“Being the No. 1 retail contractor in the country puts the pressure on you to always be on time,” he says. “It puts a lot of pressure on our people to stay focused. Retailers don’t want to hear excuses. They don’t care if it rained or snowed, if a subcontractor didn’t show up. They want it done on time. And that’s what we do. It’s a lot of pressure, and sometimes it seems impossible.
“But we’ve always been fortunate. We’ve worked hard and done the right thing. Retail contractors have the most demanding schedules. We’re very schedule-conscious, even when we’re not working on a retail project.”
While Alley and VCC have been fortunate, there have been bumps in the road, or as he calls them, storms. “We’ve always survived those storms,” he says. “But 2008, that was a tsunami.” The economic downturn of 2008-09 was an especially big hit for companies like VCC, as the Great Recession hit the construction industry earlier and harder. A study published by the Federal Reserve Bank of St. Louis showed that the construction sector accounted for 52 percent of the decline in employment and 35 percent of the decline in output during the Great Recession. Nearly 20 percent of construction firms in the United States disappeared.
But not VCC, thanks to Alley’s philosophy towards business. “We’ve positioned our company to have no leverage,” he says. “We have no debt. When you have no leverage or debt, you can survive those storms.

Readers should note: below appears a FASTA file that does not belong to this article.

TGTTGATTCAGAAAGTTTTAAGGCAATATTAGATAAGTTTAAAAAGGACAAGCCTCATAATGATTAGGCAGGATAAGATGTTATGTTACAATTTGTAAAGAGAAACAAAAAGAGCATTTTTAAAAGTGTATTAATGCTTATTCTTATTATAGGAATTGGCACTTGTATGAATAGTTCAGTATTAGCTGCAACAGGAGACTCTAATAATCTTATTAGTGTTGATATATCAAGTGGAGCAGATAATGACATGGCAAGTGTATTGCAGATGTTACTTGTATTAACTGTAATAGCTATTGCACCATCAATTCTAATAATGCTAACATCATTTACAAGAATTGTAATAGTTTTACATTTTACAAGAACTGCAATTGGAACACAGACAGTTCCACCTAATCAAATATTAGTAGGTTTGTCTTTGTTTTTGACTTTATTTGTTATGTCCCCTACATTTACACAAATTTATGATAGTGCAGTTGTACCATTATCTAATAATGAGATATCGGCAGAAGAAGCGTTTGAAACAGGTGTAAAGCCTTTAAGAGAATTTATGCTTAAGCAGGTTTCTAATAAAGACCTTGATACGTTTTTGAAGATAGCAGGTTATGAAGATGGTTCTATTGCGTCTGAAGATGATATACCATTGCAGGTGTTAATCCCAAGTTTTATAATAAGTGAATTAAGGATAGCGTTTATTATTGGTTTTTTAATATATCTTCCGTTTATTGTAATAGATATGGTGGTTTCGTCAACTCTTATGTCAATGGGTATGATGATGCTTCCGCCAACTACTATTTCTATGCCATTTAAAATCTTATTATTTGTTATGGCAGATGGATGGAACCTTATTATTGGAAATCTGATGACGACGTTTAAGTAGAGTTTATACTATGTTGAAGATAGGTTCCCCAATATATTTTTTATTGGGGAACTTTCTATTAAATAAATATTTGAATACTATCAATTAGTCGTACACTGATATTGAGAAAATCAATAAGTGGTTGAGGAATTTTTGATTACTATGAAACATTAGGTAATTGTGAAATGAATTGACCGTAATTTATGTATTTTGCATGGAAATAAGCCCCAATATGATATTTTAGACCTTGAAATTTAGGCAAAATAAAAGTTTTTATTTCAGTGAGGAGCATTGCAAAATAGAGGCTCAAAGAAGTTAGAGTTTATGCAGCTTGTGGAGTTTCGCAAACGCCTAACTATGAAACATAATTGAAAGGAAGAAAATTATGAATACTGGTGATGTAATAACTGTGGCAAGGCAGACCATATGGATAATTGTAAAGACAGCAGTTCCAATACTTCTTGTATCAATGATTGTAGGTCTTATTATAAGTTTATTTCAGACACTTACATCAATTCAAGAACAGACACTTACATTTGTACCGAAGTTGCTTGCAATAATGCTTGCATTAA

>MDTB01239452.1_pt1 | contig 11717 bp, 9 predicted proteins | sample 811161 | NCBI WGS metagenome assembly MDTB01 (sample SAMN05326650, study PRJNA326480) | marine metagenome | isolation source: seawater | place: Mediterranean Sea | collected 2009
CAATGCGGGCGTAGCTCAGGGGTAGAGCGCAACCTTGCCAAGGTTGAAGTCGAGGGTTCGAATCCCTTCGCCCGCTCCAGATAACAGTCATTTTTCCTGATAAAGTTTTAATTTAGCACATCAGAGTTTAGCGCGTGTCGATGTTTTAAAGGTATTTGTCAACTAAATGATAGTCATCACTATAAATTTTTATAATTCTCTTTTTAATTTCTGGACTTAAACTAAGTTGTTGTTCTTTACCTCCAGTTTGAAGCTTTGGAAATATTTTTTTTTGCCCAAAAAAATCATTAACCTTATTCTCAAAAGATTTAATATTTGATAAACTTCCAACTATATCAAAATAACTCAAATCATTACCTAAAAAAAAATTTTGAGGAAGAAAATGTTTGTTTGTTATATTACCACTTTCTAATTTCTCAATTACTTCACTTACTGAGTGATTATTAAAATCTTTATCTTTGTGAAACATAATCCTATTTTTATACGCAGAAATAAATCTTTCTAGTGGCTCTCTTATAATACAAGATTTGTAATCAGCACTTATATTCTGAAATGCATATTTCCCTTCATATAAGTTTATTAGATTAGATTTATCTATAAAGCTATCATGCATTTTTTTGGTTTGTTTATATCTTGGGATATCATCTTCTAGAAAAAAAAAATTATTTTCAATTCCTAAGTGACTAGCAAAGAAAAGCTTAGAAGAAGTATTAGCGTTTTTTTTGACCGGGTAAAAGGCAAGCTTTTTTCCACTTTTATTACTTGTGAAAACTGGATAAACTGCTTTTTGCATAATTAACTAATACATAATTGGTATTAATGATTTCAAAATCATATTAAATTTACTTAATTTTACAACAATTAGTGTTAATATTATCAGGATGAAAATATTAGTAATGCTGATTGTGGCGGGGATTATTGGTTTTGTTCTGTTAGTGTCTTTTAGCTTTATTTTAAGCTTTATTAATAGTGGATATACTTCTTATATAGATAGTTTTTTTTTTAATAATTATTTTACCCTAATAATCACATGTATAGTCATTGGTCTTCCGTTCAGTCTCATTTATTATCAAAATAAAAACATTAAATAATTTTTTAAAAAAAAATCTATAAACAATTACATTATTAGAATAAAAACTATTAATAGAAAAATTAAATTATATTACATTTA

“We started with the philosophy that we don’t want to borrow any money because we want to survive those storms as they come. We continue to work with good clients who pay. We continue to perform and be profitable.”
Though it took longer than other sectors, the construction industry has bounced back from the economic downturn of the last decade. Alley does, however, see other challenges on the horizon for his industry, especially in the decline of skilled laborers and tradespeople who make up VCC’s subcontractors.
“The biggest challenge we have are finding good people to be in our industry,” Alley says. “In addition to having good people is finding good subcontractors. The subcontractors, or who we call trade partners, are so busy right now that they’re taking on more work than they can handle. It’s caused us an issue, schedule-wise. We’re very selective of who we hire. Hiring the right subcontractors is what makes our company so strong.
“A lot of tradesmen are leaving our industry,” he adds. “That’s going to be a challenge in accommodating the demand… It makes it difficult, and that causes construction costs to go up — that, and tariffs, and other things that are happening in our economy. Costs may get so high that developers won’t be able to make the numbers work. That’s one of my biggest concerns in the next few years.”
The construction industry, Alley says, is a good measure of the economy. When the economy is good, construction projects are abundant. When the economy is struggling, construction lulls. While he says a good economy is driving a vibrant construction industry, Alley believes labor shortages and tariffs could slow the industry down.
“I can see this slowing the economy because the construction industry is a good measure of the economy,” he says. “But I’ve always said, ‘If there’s a recession, I’m not going to join it.’ We operate in all 50 states. We’ve worked in other countries. But right now, we’re so busy here in the U.S. there’s been no need. If the economy slows down, as it did in 2008, that’s probably something we’d consider.”